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Creating a Team of Problem Solvers with Epicor’s Himanshu Palsule

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In the sport’s world, some teams have all the talent they need to win championships, but, oftentimes they can’t seem to put it all together to be the last team standing at the end of the season. On the other hand, there have been moments when the most unlikely teams come together to shock the world. But when you look back, their success is not so surprising. It’s simply that their culture, their togetherness, was underrated. Championship teams don’t just appear; instead they are built. Company cultures are a lot like teams. Winning is the work, and work must get done. This is especially true when complex software products have to be created that solve problems for customers. Himanshu Palsule, the President and Chief Product and Technology Officer at Epicor, explained how the team works together at Epicor.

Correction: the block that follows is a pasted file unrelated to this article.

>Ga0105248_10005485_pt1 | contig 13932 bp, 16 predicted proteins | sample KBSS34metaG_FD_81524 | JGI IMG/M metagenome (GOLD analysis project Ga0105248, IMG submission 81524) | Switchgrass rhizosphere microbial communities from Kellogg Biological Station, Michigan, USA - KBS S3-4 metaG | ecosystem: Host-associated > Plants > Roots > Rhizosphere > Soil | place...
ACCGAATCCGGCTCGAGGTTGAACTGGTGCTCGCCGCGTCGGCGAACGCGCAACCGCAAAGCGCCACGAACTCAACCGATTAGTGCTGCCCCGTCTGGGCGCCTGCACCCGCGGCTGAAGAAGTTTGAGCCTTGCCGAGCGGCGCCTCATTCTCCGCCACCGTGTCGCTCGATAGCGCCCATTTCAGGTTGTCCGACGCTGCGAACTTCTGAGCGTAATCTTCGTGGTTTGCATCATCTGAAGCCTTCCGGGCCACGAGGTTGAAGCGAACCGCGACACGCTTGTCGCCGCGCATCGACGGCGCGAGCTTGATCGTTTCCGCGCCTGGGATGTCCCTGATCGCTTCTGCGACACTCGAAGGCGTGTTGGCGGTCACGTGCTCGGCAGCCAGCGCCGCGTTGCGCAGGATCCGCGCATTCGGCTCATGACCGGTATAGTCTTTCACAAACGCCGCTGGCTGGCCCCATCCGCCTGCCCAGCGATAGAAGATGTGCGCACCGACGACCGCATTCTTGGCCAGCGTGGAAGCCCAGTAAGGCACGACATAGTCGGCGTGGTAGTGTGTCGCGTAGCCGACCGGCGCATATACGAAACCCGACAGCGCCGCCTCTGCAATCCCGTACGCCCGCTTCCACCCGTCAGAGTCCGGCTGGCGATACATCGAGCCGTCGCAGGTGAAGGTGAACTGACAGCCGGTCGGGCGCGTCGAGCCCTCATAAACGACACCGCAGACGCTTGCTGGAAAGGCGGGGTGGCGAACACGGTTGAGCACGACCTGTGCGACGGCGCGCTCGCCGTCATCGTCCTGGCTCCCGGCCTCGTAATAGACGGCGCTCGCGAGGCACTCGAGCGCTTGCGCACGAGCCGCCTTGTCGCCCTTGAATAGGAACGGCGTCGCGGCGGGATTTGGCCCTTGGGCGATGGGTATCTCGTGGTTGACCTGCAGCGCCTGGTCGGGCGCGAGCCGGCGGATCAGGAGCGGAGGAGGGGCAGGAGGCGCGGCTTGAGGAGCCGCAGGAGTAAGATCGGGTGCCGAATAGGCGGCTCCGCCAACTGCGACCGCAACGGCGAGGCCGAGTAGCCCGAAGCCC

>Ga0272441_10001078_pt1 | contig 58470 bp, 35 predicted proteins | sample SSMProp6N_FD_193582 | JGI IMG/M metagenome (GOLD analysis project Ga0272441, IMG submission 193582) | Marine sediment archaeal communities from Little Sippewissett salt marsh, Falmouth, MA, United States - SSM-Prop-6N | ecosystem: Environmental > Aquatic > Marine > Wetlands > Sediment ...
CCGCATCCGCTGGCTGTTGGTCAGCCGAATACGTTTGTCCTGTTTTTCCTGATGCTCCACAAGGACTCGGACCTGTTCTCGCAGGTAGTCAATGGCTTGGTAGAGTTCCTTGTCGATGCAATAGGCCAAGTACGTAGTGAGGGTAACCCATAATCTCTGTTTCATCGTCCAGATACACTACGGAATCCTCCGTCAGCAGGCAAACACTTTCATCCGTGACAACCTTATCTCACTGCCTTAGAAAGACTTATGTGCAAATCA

“We operate pretty flat, including our CEO, Steve Murphy, who’s a process engineer himself,” Palsule said. We all roll up our sleeves and talk to the person that has the answer versus sort of go down [through] a hierarchy of people. If you want to succeed at Epicor, you need to be comfortable with that.”

Part of building a great team is when leaders are members of the team too and not above it, and everyone works together. Another aspect of being on a successful team is being able to define what the team does well, stick to that core identity, and then having respect for other teams for what they do best. Every game is a series of problems and then solutions. Solve enough problems and the game is won. Great teams create cultures that identify each problem correctly and then work together to solve them.